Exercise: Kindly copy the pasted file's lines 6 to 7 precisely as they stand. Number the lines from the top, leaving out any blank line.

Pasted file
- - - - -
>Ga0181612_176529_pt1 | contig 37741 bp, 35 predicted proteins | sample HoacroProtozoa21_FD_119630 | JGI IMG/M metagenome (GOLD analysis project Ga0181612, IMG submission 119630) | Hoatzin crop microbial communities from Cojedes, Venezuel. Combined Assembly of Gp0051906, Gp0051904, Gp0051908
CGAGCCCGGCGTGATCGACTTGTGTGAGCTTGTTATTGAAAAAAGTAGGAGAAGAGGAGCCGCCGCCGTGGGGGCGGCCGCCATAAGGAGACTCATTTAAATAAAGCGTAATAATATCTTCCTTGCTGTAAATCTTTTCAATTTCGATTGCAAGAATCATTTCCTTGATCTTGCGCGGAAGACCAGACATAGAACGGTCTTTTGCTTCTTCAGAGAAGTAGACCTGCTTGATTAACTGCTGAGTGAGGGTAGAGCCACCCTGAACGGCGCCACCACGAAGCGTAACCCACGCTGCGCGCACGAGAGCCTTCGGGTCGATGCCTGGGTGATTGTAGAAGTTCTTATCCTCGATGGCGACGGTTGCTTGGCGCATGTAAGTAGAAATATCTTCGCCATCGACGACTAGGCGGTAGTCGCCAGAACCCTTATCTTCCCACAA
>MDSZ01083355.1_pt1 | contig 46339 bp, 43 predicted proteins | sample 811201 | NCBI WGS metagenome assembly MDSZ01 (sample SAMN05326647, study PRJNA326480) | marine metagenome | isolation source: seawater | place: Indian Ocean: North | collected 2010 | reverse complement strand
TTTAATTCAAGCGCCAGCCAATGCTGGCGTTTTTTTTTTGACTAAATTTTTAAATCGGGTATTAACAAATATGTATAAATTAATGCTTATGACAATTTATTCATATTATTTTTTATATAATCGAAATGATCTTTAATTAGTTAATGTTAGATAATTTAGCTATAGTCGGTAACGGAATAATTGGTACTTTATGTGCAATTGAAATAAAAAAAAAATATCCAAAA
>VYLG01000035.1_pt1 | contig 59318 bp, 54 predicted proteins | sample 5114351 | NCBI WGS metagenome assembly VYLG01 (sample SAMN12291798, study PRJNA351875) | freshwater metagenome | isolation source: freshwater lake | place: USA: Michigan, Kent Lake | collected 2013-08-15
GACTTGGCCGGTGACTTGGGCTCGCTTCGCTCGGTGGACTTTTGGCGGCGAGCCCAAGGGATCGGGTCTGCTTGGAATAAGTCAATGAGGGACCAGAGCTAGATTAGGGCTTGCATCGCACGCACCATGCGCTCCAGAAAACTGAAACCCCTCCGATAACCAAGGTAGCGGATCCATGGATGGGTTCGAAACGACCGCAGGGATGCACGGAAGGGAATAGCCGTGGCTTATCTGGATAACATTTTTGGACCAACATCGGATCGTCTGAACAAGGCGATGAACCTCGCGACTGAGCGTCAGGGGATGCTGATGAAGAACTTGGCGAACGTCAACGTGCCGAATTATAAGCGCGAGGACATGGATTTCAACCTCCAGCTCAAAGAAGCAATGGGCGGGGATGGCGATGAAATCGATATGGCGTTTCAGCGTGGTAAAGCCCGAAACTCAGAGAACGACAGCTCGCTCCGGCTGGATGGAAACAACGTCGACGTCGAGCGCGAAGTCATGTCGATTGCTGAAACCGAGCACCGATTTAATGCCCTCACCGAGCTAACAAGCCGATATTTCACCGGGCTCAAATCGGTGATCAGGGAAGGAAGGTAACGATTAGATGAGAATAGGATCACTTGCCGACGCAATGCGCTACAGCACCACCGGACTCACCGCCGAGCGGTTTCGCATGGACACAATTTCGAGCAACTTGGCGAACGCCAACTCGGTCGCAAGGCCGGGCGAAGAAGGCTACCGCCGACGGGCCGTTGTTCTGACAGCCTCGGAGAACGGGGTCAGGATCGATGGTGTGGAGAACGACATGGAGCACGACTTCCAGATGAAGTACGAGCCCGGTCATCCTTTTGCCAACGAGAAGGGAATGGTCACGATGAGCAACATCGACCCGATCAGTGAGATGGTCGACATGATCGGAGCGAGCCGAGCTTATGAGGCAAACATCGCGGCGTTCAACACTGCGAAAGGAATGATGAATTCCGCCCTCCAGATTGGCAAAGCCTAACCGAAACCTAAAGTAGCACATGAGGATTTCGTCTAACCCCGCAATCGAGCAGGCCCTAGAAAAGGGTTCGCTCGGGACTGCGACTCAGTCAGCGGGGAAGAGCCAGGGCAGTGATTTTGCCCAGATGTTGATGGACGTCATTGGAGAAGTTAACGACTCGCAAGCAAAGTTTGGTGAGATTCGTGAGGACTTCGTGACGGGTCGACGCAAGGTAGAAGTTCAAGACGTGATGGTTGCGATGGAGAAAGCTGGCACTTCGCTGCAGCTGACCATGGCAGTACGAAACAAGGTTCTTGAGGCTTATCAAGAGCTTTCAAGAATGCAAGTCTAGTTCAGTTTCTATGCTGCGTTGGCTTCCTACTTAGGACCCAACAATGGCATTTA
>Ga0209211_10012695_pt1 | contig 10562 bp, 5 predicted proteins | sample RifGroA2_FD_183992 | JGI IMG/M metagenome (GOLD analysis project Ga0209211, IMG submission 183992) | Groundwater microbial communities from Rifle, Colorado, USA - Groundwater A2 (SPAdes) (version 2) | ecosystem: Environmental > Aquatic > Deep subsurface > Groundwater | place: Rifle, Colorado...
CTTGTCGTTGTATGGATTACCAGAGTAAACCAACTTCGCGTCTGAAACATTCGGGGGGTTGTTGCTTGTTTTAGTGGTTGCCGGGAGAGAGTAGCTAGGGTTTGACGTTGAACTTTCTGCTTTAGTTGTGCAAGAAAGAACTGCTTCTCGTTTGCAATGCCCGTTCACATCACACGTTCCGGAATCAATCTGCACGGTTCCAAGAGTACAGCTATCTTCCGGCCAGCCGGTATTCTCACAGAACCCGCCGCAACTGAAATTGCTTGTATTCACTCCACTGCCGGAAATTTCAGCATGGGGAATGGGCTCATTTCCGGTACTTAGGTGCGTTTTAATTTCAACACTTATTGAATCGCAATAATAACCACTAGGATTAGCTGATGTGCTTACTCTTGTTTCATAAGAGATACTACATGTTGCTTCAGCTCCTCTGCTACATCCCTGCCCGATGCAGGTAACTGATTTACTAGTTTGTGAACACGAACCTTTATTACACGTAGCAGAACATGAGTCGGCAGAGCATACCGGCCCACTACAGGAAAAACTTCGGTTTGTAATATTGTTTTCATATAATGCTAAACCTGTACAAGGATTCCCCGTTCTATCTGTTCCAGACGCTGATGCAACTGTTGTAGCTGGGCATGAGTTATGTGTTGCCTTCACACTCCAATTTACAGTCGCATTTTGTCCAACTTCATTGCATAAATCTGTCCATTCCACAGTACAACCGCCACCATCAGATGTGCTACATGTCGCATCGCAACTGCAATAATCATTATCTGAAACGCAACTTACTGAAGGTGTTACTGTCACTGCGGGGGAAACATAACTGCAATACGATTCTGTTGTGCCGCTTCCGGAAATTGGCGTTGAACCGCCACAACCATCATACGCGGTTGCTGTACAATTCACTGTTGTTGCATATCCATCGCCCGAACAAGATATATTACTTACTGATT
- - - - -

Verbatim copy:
GACTTGGCCGGTGACTTGGGCTCGCTTCGCTCGGTGGACTTTTGGCGGCGAGCCCAAGGGATCGGGTCTGCTTGGAATAAGTCAATGAGGGACCAGAGCTAGATTAGGGCTTGCATCGCACGCACCATGCGCTCCAGAAAACTGAAACCCCTCCGATAACCAAGGTAGCGGATCCATGGATGGGTTCGAAACGACCGCAGGGATGCACGGAAGGGAATAGCCGTGGCTTATCTGGATAACATTTTTGGACCAACATCGGATCGTCTGAACAAGGCGATGAACCTCGCGACTGAGCGTCAGGGGATGCTGATGAAGAACTTGGCGAACGTCAACGTGCCGAATTATAAGCGCGAGGACATGGATTTCAACCTCCAGCTCAAAGAAGCAATGGGCGGGGATGGCGATGAAATCGATATGGCGTTTCAGCGTGGTAAAGCCCGAAACTCAGAGAACGACAGCTCGCTCCGGCTGGATGGAAACAACGTCGACGTCGAGCGCGAAGTCATGTCGATTGCTGAAACCGAGCACCGATTTAATGCCCTCACCGAGCTAACAAGCCGATATTTCACCGGGCTCAAATCGGTGATCAGGGAAGGAAGGTAACGATTAGATGAGAATAGGATCACTTGCCGACGCAATGCGCTACAGCACCACCGGACTCACCGCCGAGCGGTTTCGCATGGACACAATTTCGAGCAACTTGGCGAACGCCAACTCGGTCGCAAGGCCGGGCGAAGAAGGCTACCGCCGACGGGCCGTTGTTCTGACAGCCTCGGAGAACGGGGTCAGGATCGATGGTGTGGAGAACGACATGGAGCACGACTTCCAGATGAAGTACGAGCCCGGTCATCCTTTTGCCAACGAGAAGGGAATGGTCACGATGAGCAACATCGACCCGATCAGTGAGATGGTCGACATGATCGGAGCGAGCCGAGCTTATGAGGCAAACATCGCGGCGTTCAACACTGCGAAAGGAATGATGAATTCCGCCCTCCAGATTGGCAAAGCCTAACCGAAACCTAAAGTAGCACATGAGGATTTCGTCTAACCCCGCAATCGAGCAGGCCCTAGAAAAGGGTTCGCTCGGGACTGCGACTCAGTCAGCGGGGAAGAGCCAGGGCAGTGATTTTGCCCAGATGTTGATGGACGTCATTGGAGAAGTTAACGACTCGCAAGCAAAGTTTGGTGAGATTCGTGAGGACTTCGTGACGGGTCGACGCAAGGTAGAAGTTCAAGACGTGATGGTTGCGATGGAGAAAGCTGGCACTTCGCTGCAGCTGACCATGGCAGTACGAAACAAGGTTCTTGAGGCTTATCAAGAGCTTTCAAGAATGCAAGTCTAGTTCAGTTTCTATGCTGCGTTGGCTTCCTACTTAGGACCCAACAATGGCATTTA
>Ga0209211_10012695_pt1 | contig 10562 bp, 5 predicted proteins | sample RifGroA2_FD_183992 | JGI IMG/M metagenome (GOLD analysis project Ga0209211, IMG submission 183992) | Groundwater microbial communities from Rifle, Colorado, USA - Groundwater A2 (SPAdes) (version 2) | ecosystem: Environmental > Aquatic > Deep subsurface > Groundwater | place: Rifle, Colorado...